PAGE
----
The dilemma for the insurance companies is just the most recent example of how bending the law for one group punishes another. True, many people won’t mind that insurance carriers are the ones holding the bag this time, but that just underscores the growing lack of resistance to arbitrary regulation. Today, it’s unpopular insurance companies. Tomorrow, it’s you.

October 4th, 2013 at 12:05 pm
California’s Obamacare Exchange Can’t Tell the Truth

Disfiguring the truth seems to be one of the primary skill sets at Covered California, the state’s Obamacare-aligned insurance exchange.

When the online platform launched on Tuesday, it erroneously stated receiving 5 million hits. A day later, that number was revised down to 645,000.

“Someone misspoke and thought it was indeed 5 million hits. That was incorrect,” said a Covered California spokesman.

This isn’t the first time the Golden State’s Obamacare exchange has been caught misstating the truth.

Earlier this year it misleadingly announced that individual insurance premiums in 2014 would be lower than they are today. The news was quickly circulated as a refutation of the criticism that Obamacare’s heightened coverage requirements will necessarily result in more expensive plans.

But Covered California’s own press release showed that the exchange was comparing apples to oranges. Instead of comparing individual insurance rates from 2013 to 2014, it compared small business rates from 2013 to individual rates in 2014. This sleight-of-hand had the effect of creating a more favorable (i.e. higher) baseline from which to compare Obamacare’s higher individual rates.

In other words, it was a distortion meant to persuade people that Obamacare does the opposite of what it actually did.

And now Covered California is issuing “incorrect” opening day numbers that artificially inflate its popularity.

Call me a cynic, but I think I see a pattern here…

August 6th, 2013 at 7:25 pm
Ready for Your ObamaCare ID?

With just eight weeks to go until ObamaCare’s October 1 enrollment, the Health and Human Services department is scrambling to meet the deadline.

Its first order of business: A log-in portal where users can create a personal account.

In a few clicks you can get a sense of the kind of information you’ll be sharing via your account: family size, personal income, health history, age, gender and employment status.

Yes, some level of government likely has access to most if not all of this information, but it is ObamaCare’s user account that will, for the first time, house all of it in one place.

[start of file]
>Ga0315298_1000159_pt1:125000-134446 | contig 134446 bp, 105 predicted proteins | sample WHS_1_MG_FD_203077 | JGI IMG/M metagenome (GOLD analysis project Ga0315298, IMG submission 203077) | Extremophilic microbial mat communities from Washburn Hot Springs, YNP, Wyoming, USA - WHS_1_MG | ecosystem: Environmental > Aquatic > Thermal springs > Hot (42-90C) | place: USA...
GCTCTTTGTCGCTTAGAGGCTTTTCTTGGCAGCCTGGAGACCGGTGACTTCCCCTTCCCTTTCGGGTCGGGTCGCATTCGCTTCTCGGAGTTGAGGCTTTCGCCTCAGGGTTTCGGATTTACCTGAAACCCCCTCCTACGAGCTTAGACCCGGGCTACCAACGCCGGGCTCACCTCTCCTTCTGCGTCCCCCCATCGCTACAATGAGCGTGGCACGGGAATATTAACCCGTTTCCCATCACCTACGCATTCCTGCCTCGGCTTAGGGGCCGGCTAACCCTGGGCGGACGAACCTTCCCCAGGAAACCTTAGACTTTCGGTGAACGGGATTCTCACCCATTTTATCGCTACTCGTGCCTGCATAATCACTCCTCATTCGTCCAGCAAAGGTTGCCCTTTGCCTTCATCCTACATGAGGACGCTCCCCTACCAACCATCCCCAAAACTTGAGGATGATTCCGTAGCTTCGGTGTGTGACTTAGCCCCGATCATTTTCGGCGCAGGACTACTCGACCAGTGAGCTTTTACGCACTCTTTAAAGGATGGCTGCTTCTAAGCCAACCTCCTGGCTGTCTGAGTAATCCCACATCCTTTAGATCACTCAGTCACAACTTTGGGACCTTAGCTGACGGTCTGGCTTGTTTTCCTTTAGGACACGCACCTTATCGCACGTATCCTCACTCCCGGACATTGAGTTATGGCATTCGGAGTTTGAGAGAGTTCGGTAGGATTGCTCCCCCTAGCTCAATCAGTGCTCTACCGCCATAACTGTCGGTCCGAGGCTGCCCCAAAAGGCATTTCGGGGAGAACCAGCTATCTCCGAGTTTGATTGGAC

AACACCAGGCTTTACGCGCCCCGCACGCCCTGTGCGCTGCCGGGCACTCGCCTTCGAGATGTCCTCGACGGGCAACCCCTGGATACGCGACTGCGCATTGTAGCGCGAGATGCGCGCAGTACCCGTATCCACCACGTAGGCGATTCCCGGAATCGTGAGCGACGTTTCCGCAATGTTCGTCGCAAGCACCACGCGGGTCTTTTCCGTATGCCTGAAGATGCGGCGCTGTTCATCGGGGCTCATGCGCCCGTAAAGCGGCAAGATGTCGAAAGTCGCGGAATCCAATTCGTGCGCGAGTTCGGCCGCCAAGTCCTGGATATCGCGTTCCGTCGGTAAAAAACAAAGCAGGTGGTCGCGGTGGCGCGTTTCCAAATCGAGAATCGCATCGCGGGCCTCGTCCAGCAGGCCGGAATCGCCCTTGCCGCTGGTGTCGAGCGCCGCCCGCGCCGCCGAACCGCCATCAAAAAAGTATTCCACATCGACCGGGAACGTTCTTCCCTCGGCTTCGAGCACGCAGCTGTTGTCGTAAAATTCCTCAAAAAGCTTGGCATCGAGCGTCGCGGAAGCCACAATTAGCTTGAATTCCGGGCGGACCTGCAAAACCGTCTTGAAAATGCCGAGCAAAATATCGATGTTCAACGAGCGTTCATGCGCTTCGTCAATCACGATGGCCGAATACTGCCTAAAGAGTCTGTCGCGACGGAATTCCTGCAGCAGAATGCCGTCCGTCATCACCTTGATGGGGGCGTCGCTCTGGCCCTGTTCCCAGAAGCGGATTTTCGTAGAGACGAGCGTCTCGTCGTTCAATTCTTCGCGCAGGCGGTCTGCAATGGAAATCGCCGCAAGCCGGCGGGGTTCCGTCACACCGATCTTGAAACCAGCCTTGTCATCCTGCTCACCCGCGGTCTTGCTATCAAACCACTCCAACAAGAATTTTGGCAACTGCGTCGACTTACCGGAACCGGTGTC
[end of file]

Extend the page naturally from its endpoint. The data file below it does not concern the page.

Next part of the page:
It will then be the Federal Data Hub’s job to share this information with the applicable state-based insurance exchange, and check your entries against another federal database to ensure accuracy.

As I’ve written before, the two federal databases will attract attention from hackers and identity thieves.

The ObamaCare user account creates a third inviting target.

Enjoy your privacy, while it lasts.

May 31st, 2013 at 6:06 pm
Cal ObamaCare Exchange WILL Increase Insurance Rates

Despite initial reports that California’s ObamaCare health insurance exchange will offer plans that are cheaper than currently available, a closer look at the data shows that the state specializing in concocting fake budgets also lied about the supposed cost savings.

Initially, Covered California, the state’s ObamaCare-ready exchange, announced that insurance rates would drop up to “29 percent below the 2013 average,” prompting many of the health law’s defenders to claim victory over critics who estimate double-digit increases.

But the bloom fell off the rose fast. In order to make the new prices look as favorable as possible, Covered California didn’t compare current individual insurance rates to future individual rates. Instead, it compared current small business rates to future individual rates, and reported the “savings” of 29 percent.

Many conservative analysts caught the switch, and deconstructed the ploy. Avik Roy compared current individual rates in California to future individual rates under ObamaCare and surprise, surprise, confirmed that rates will increase between 64 – 146 percent.

Of course, much of the damage from the false information has already been done. I was in a meeting hours after the rates were announced and was greeted by a liberal friend smiling and saying something along the lines of, “Well, how about that; it looks like ObamaCare is better than your side thought all along. Have you seen the California numbers yet?”

At the time I’d only heard the summaries, none of which drew attention to the obvious apples-and-oranges comparison by Covered California. A week later, none of the liberal cheerleaders for the California miracle are going out of their way to correct the record.

At least now we know the truth. Too bad the left and their friends in the media don’t seem to be interested.